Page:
The National Blood Authority (NBA) has released the much anticipated Patient Blood Management Guidelines for Obstetrics and Maternity – Module 5. An exhaustive systematic review was undertaken to ensure that Module 5 was underpinned by the best available evidence. Patient Blood Management is based on three core principles:
- Optimise haemoglobin
- Minimise blood loss
- Increase tolerance for anaemia
Optimise haemoglobin prior to ‘potential risk event’ e.g. birth
The Module 5 guidelines cover iron replacement therapy during pregnancy with regards to optimising blood volume and red cell mass. Module 5 recommends that iron supplementation should only routinely be given to women with iron deficiency. What the clinically relevant anaemia level is, however, remains unclear. Does anaemia at the level of 98g/L really make any difference to maternal or neonatal wellbeing? We don’t know as the studies on anaemia in pregnancy used different definitions and methods. If oral iron is prescribed, re-checking the iron stores to ensure it is being effective is warranted. If oral iron supplementation is ineffective or if an increase in iron stores is required rapidly, then IV iron should be considered. Newer preparations of parenteral iron have much lower rates of serious adverse events and can be given more rapidly. E.g. iron sucrose and Ferric carboxymaltose.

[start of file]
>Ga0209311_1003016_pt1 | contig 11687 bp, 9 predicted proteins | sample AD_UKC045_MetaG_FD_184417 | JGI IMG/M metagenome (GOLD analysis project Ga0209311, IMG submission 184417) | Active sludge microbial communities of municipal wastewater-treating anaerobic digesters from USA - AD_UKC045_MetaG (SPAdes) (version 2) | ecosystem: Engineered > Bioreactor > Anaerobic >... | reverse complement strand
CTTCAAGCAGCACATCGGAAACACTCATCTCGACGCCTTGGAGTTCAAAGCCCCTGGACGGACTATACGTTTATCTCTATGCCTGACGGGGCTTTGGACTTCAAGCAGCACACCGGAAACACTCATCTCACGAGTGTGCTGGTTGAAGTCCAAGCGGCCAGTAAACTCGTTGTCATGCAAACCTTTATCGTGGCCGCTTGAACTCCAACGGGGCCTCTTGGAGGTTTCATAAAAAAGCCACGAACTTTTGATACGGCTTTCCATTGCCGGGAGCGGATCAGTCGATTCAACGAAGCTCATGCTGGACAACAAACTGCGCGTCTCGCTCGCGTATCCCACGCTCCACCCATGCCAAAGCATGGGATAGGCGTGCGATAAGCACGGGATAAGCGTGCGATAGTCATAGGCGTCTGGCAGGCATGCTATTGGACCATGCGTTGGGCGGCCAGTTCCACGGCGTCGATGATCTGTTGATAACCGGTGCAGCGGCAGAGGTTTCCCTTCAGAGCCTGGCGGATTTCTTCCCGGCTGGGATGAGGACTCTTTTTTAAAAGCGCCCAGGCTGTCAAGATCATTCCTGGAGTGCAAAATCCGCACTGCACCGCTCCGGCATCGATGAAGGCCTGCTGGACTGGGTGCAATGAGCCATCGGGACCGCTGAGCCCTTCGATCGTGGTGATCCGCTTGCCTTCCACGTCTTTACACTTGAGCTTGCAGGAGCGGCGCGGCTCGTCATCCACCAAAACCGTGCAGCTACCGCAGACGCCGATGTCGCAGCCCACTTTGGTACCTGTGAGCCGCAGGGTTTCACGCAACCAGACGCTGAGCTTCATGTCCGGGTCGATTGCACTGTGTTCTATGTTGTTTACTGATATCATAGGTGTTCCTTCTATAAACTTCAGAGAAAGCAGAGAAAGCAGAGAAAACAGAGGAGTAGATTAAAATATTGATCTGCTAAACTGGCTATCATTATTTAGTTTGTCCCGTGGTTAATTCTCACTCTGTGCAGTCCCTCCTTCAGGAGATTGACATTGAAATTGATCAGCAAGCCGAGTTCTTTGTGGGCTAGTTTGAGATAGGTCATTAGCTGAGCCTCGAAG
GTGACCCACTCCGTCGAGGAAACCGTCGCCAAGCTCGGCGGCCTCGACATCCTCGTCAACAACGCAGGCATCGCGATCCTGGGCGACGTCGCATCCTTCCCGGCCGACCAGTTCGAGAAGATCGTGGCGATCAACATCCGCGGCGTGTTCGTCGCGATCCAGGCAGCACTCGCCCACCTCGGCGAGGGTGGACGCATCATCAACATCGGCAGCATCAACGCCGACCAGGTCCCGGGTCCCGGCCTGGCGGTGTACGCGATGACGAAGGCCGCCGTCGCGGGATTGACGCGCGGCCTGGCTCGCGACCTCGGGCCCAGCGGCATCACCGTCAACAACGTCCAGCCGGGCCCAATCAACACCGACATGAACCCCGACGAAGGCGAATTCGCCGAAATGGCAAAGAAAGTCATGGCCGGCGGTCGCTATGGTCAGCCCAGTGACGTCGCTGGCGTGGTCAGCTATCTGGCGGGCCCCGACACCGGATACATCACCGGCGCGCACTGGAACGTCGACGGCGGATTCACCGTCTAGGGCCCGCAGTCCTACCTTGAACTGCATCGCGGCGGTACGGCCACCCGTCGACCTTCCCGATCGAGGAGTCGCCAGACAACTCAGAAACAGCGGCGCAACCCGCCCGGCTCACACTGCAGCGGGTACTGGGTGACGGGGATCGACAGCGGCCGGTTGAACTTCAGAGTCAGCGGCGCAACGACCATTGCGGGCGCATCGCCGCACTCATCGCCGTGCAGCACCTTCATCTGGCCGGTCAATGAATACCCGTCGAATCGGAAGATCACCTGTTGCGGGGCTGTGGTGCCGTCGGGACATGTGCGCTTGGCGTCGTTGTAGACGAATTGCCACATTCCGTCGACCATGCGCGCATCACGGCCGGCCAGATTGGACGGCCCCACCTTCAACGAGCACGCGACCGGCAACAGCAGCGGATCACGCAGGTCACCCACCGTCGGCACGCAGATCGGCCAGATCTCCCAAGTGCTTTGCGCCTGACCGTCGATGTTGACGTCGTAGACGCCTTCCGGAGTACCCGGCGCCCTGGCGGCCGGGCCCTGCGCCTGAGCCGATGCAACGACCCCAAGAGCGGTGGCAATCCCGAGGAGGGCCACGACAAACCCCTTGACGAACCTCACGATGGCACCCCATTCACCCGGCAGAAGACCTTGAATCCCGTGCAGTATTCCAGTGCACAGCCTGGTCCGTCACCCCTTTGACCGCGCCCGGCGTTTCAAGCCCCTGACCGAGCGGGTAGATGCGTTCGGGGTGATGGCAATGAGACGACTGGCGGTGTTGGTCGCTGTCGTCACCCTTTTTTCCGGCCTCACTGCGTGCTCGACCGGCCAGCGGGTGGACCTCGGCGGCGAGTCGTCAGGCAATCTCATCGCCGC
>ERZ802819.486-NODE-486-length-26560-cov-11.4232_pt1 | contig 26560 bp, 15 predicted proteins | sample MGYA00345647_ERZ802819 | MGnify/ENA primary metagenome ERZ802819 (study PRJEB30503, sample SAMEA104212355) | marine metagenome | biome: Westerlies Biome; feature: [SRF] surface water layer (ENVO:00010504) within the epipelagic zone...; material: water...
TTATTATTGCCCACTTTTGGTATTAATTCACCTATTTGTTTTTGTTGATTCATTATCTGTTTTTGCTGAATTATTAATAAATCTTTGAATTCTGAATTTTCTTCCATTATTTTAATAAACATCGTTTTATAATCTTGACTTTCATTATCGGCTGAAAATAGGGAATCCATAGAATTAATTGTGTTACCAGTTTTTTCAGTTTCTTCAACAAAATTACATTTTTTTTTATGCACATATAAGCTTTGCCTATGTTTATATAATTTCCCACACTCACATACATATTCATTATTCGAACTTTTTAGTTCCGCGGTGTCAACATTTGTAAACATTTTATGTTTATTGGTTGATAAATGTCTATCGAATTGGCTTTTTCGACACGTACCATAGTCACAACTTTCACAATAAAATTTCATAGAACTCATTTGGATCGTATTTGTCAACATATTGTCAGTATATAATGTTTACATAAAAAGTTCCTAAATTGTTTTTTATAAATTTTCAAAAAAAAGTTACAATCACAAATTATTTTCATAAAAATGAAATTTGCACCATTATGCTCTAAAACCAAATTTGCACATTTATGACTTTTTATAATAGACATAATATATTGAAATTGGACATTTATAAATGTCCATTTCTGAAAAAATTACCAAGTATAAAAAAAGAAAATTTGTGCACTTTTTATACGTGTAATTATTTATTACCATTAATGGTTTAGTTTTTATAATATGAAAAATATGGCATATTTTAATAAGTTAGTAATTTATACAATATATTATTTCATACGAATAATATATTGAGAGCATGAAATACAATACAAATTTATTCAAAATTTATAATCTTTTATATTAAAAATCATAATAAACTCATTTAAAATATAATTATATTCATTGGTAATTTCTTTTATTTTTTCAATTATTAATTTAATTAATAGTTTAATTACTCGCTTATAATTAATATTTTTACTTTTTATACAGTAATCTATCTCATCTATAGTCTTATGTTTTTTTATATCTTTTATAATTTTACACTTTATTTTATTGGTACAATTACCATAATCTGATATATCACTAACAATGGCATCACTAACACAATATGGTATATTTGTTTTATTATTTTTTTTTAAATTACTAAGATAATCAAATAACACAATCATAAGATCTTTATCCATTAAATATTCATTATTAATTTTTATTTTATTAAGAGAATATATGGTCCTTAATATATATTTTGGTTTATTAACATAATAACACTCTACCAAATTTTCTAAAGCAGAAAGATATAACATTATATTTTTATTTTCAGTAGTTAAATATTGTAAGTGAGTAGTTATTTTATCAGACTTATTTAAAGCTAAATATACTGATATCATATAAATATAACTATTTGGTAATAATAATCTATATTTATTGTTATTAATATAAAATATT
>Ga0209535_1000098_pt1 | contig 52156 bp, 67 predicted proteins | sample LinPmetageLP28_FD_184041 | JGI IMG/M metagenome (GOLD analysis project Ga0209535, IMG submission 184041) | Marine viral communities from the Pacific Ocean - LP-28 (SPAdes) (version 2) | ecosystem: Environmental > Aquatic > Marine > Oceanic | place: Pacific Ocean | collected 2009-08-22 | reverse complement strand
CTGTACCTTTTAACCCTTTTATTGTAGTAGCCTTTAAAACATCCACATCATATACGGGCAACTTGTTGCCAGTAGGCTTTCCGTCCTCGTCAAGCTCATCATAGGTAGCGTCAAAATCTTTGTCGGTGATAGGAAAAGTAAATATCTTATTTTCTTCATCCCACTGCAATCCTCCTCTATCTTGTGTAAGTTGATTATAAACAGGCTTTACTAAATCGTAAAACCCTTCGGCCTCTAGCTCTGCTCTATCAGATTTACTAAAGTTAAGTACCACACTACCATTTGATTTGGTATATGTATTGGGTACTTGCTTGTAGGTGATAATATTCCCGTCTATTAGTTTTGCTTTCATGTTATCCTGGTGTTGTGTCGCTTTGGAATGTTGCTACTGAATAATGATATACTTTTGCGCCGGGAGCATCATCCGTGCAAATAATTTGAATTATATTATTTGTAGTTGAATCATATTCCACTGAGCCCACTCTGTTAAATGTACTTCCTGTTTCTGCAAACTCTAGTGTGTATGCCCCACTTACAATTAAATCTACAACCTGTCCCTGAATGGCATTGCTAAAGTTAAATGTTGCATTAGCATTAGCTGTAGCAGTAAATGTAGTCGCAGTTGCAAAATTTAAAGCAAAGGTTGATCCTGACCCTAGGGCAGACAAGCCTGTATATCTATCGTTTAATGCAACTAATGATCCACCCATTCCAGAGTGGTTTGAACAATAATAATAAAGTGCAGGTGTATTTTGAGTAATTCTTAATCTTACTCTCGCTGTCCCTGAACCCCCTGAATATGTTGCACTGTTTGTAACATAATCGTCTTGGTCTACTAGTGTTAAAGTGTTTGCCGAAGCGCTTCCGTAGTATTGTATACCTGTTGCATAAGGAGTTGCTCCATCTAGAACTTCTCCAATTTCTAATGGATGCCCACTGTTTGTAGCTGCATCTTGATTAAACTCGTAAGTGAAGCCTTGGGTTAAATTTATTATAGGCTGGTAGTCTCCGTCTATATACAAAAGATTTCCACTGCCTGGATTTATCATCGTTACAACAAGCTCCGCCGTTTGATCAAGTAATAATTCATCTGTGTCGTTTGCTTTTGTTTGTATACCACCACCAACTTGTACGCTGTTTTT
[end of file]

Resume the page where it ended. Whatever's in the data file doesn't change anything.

‘Minimise blood loss’ covers a wide range of circumstances in maternity including:
- Appropriate model of care and place of birth
- Use of observation and response charts
- An escalation plan for haemorrhage
- A massive transfusion protocol
Having an escalation plan for haemorrhage is vital as most obstetric haemorrhage is not predictable. This is true for all clinicians who support women giving birth, regardless of the place of birth or deemed risk level of the woman. Thus, even a home birth practitioner should have an escalation plan in place should a woman in her care experience a massive postpartum haemorrhage.
Increase tolerance for anaemia once ‘potential risk event’ e.g. birth is over
Once bleeding is controlled, a more restrictive use of blood products is suggested. There is no recommended Hb level to trigger a blood transfusion, rather individual patient assessment should guide blood transfusion practices. E.g. consideration for likelihood of further bleeding, clinical signs and symptoms of anaemia. Generally speaking, blood transfusion for a Hb level between 70-90g/L is not associated with improved outcomes. IV iron may be of benefit in the early postpartum period to restore Hb levels. Notably, there is limited understanding at present on the effect of anaemia in the postpartum period with regards to breastfeeding, maternal wellbeing and adaptation to motherhood.
Download Module 5 for free and obtain more detailed information on patient blood management for obstetrics and maternity patients. Module 5 Obstetrics and Maternity is available at: http://www.blood.gov.au/pbm-module-5.
Nb: The content is this blog is provided by Maternal Critical Care and has not been approved by the NBA.